The better you can understand what muscle groups are at play during the overhead squat, the easier you’ll know what muscle groups to train to fill in any potential deficiencies. In conjunction, the more you know about how particular muscle groups behave during an overhead squat, the better a mind-muscle connection you’ll have.
Your shoulders act as the main anchor point during the overhead squat. Your scapulae retract and rotate upwards when you hold the barbell over your head; most of the weight of the bar itself will fall across your shoulders and upper back as a result.
You undoubtedly need a strong posterior chain to perform the overhead squat. While there will be some load on your lower back, most of the challenge falls across your upper back — your latissimus dorsi, erector spinae, and many of the small tissues around your rotator cuff.
These muscles contract isometrically to provide a stable “shelf” while you squat, and also allow for adequate shoulder flexion and stability.
Contracting your core creates an insane amount of intra-abdominal pressure, making your trunk as solid as a rock while you move. This ensures you’re in the safest and most stable position possible to balance the weight over your head and simultaneously stand up out of a deep squat.
The rectus femoris, vastus lateralis, vastus medialis, and vastus intermedius make up the muscle on the front of your thigh, commonly known as your quadriceps. Your quadriceps will assist in getting you out of the bottom of the squat by extending the knee to help you return to a standing position.
The overhead squat is a high-skill, multi-joint exercise that will challenge you in more ways than one. This exercise will keep you on your toes by checking your strength, stability, and mobility across several areas simultaneously, all within one movement.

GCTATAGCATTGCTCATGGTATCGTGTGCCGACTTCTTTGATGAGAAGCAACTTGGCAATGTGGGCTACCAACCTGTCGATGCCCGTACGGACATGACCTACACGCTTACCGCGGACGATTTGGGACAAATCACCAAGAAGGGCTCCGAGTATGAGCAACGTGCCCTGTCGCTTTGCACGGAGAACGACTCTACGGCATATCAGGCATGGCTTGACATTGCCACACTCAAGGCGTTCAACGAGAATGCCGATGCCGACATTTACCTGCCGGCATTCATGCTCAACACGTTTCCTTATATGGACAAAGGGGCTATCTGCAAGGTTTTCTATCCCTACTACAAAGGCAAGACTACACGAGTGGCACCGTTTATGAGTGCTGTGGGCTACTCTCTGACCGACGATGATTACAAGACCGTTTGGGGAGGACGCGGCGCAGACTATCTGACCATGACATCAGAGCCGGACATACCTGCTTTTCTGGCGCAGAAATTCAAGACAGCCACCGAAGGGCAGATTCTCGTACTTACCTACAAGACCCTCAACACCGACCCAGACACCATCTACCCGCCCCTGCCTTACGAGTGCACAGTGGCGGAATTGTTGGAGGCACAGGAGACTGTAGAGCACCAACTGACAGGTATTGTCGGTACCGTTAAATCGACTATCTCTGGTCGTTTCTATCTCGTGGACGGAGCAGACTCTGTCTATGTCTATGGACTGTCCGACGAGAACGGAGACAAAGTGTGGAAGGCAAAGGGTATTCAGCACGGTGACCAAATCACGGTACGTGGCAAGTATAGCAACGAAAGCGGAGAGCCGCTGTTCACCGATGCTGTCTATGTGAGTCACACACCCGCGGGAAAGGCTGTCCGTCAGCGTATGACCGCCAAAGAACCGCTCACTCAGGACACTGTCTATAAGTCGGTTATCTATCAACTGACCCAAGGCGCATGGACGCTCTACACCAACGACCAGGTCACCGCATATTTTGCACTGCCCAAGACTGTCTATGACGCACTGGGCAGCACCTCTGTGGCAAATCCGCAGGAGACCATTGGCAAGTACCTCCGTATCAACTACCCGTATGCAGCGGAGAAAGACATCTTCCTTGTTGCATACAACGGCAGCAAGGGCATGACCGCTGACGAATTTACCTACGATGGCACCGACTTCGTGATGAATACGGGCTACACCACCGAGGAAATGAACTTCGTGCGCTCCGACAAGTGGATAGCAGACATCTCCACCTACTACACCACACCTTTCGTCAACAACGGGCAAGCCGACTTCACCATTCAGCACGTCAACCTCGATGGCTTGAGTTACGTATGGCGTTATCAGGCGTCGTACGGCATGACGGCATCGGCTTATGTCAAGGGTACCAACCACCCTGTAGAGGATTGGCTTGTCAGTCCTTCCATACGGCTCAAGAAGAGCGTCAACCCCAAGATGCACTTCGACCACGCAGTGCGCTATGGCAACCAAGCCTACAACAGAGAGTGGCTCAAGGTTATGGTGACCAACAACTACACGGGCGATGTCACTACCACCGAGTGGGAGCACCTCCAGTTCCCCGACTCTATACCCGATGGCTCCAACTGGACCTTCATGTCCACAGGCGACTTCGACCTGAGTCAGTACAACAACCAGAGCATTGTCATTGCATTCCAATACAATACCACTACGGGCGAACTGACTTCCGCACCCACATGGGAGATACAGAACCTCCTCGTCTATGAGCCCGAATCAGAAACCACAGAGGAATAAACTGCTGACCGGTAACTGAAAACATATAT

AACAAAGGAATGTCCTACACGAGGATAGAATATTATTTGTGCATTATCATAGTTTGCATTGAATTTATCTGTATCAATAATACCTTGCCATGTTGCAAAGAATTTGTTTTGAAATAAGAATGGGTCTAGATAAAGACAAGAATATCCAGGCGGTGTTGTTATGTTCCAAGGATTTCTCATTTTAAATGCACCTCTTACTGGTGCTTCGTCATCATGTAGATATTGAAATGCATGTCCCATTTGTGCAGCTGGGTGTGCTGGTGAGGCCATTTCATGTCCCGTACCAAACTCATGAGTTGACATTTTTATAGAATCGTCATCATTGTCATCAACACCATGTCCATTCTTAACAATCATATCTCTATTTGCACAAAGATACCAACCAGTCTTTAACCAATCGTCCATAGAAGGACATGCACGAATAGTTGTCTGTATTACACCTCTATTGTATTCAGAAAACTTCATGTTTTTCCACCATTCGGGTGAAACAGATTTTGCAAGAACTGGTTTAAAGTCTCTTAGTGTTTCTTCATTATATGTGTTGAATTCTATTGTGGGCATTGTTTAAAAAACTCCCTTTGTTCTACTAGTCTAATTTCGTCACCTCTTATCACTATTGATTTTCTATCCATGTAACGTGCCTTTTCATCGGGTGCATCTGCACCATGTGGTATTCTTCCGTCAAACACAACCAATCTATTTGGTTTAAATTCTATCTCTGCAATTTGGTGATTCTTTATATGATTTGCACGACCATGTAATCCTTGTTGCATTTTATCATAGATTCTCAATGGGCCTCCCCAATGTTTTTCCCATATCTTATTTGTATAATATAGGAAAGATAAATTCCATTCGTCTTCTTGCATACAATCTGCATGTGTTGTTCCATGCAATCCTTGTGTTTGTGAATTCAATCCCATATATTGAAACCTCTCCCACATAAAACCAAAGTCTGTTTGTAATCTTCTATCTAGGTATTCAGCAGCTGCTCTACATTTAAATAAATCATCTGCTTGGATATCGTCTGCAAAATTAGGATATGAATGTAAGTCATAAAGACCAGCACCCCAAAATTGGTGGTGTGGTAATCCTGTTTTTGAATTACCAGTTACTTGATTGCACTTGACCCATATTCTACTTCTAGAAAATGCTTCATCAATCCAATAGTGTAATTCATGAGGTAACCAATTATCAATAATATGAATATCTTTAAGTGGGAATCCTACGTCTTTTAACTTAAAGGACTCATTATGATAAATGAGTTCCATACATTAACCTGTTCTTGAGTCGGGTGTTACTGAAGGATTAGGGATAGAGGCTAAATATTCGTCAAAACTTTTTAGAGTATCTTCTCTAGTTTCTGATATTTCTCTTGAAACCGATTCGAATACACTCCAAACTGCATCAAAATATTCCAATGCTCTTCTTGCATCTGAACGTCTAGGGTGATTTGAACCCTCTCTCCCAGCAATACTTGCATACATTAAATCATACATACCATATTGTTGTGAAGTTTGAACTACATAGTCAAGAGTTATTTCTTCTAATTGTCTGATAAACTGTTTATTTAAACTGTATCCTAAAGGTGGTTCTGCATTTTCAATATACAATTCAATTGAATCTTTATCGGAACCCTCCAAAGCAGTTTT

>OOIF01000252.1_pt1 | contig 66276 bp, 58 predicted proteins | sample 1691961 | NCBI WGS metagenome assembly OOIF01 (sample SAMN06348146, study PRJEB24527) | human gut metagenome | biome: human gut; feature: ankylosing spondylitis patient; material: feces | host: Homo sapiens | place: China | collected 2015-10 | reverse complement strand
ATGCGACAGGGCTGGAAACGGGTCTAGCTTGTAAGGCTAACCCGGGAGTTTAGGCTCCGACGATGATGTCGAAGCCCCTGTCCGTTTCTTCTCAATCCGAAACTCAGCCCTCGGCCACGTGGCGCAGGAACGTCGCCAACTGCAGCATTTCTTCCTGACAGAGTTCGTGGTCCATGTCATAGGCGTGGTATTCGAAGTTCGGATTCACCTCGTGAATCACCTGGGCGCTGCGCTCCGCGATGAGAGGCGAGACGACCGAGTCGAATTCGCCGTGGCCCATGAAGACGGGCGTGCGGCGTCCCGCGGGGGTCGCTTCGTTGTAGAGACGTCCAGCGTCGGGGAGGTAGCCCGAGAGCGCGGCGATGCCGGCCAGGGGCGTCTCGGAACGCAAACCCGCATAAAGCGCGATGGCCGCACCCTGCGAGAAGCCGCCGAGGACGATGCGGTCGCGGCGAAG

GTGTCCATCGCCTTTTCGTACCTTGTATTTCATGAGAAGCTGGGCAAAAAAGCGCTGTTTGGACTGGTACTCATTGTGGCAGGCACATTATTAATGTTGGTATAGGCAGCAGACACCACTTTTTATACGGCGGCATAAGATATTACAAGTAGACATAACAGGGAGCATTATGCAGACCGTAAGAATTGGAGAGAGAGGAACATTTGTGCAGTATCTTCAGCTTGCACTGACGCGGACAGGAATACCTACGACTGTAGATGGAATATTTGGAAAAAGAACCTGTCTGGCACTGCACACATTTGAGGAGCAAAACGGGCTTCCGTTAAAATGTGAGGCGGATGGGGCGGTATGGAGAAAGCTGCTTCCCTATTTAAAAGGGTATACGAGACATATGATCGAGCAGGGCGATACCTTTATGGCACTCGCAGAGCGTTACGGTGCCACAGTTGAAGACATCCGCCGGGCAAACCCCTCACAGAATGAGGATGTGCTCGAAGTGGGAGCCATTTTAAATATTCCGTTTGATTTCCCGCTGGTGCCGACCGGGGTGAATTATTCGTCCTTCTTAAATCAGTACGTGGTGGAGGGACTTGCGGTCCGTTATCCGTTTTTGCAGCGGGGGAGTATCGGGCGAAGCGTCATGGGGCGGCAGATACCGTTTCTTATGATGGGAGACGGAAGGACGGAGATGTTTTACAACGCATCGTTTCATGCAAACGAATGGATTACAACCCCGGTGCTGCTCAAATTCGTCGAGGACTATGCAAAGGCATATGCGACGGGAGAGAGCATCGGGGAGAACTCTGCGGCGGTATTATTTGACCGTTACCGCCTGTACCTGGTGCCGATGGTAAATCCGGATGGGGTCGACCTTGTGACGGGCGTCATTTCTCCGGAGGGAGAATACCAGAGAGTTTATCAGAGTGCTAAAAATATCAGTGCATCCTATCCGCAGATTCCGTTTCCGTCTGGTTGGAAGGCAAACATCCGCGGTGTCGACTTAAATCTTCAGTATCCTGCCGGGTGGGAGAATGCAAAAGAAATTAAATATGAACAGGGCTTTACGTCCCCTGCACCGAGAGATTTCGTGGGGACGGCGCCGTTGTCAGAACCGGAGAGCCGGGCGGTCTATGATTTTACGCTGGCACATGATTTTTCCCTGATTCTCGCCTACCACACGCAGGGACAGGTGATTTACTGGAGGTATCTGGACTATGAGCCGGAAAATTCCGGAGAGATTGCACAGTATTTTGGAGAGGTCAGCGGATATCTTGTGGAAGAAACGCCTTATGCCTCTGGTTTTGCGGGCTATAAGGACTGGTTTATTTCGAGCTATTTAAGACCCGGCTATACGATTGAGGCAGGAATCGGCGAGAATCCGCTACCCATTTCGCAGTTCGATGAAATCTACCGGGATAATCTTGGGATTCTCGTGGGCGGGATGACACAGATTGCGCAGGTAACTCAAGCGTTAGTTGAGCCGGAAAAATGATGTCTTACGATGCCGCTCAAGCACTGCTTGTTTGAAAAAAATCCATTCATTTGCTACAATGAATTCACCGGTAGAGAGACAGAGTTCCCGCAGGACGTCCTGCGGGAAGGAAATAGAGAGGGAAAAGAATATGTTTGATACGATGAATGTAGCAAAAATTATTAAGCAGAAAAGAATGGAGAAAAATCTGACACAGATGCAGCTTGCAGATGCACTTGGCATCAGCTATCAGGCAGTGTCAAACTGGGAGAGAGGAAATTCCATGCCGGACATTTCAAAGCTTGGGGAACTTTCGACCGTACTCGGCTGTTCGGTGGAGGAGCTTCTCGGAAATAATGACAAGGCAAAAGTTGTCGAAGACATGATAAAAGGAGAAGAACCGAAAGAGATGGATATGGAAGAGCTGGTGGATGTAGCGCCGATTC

If you practice Olympic lifting, the overhead squat is an essential prerequisite for the sport, so you’ll have to get comfortable with it.
Builds Shoulder Stability
The overhead squat will challenge and improve the stability and strength of the musculature that makes up your shoulder joint. Shoulder health is vital for activities of daily living as well as its functionality when performing other exercises.
The overhead squat allows you to hit two birds with one stone. When you perform the exercise, you challenge several joints at once with extreme ranges of motion.
Beyond that, though, working with a light-to-moderate load is also an effective way of engraining that flexibility and making it permanent. (1)
Improves Your Snatch
If you want a big snatch, you need to possess competence at the overhead squat first. Recovering from a heavy snatch literally requires you to stand up out of the overhead squat in the first place.